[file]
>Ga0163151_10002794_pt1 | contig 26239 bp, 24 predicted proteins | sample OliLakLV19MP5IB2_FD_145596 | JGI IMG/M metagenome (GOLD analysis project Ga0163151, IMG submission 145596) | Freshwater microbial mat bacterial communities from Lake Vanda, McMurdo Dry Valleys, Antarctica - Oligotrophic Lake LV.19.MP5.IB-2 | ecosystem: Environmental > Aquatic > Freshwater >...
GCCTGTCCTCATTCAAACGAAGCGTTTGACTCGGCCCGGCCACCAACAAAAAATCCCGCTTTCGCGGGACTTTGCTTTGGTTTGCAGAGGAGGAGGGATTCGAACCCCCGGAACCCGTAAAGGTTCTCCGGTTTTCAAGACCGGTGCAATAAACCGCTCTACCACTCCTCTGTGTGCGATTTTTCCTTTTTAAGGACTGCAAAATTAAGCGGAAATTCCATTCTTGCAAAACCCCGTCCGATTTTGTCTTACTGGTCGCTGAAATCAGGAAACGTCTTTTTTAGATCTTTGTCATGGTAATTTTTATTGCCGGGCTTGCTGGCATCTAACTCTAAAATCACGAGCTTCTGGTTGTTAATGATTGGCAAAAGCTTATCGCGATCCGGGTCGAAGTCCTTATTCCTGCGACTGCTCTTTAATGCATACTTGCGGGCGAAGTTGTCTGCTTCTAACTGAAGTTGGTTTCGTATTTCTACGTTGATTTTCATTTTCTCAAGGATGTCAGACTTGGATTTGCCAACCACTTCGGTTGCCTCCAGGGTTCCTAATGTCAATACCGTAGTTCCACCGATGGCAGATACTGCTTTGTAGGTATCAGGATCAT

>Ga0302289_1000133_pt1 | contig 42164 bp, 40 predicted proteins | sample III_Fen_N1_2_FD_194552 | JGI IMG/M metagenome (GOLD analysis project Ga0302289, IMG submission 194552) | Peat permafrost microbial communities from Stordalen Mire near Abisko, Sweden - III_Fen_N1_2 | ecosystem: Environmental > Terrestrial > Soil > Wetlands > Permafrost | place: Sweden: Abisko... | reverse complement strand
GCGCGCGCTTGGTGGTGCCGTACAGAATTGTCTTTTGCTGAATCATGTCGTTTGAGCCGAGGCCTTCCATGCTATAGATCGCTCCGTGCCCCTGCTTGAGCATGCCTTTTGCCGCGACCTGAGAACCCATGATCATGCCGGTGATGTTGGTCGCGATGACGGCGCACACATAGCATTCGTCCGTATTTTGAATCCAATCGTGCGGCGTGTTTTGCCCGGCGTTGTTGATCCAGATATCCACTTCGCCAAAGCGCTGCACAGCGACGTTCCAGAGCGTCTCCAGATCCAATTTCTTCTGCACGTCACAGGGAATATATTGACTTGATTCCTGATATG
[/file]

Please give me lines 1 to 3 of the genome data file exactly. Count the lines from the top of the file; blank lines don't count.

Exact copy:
>Ga0163151_10002794_pt1 | contig 26239 bp, 24 predicted proteins | sample OliLakLV19MP5IB2_FD_145596 | JGI IMG/M metagenome (GOLD analysis project Ga0163151, IMG submission 145596) | Freshwater microbial mat bacterial communities from Lake Vanda, McMurdo Dry Valleys, Antarctica - Oligotrophic Lake LV.19.MP5.IB-2 | ecosystem: Environmental > Aquatic > Freshwater >...
GCCTGTCCTCATTCAAACGAAGCGTTTGACTCGGCCCGGCCACCAACAAAAAATCCCGCTTTCGCGGGACTTTGCTTTGGTTTGCAGAGGAGGAGGGATTCGAACCCCCGGAACCCGTAAAGGTTCTCCGGTTTTCAAGACCGGTGCAATAAACCGCTCTACCACTCCTCTGTGTGCGATTTTTCCTTTTTAAGGACTGCAAAATTAAGCGGAAATTCCATTCTTGCAAAACCCCGTCCGATTTTGTCTTACTGGTCGCTGAAATCAGGAAACGTCTTTTTTAGATCTTTGTCATGGTAATTTTTATTGCCGGGCTTGCTGGCATCTAACTCTAAAATCACGAGCTTCTGGTTGTTAATGATTGGCAAAAGCTTATCGCGATCCGGGTCGAAGTCCTTATTCCTGCGACTGCTCTTTAATGCATACTTGCGGGCGAAGTTGTCTGCTTCTAACTGAAGTTGGTTTCGTATTTCTACGTTGATTTTCATTTTCTCAAGGATGTCAGACTTGGATTTGCCAACCACTTCGGTTGCCTCCAGGGTTCCTAATGTCAATACCGTAGTTCCACCGATGGCAGATACTGCTTTGTAGGTATCAGGATCAT

>Ga0302289_1000133_pt1 | contig 42164 bp, 40 predicted proteins | sample III_Fen_N1_2_FD_194552 | JGI IMG/M metagenome (GOLD analysis project Ga0302289, IMG submission 194552) | Peat permafrost microbial communities from Stordalen Mire near Abisko, Sweden - III_Fen_N1_2 | ecosystem: Environmental > Terrestrial > Soil > Wetlands > Permafrost | place: Sweden: Abisko... | reverse complement strand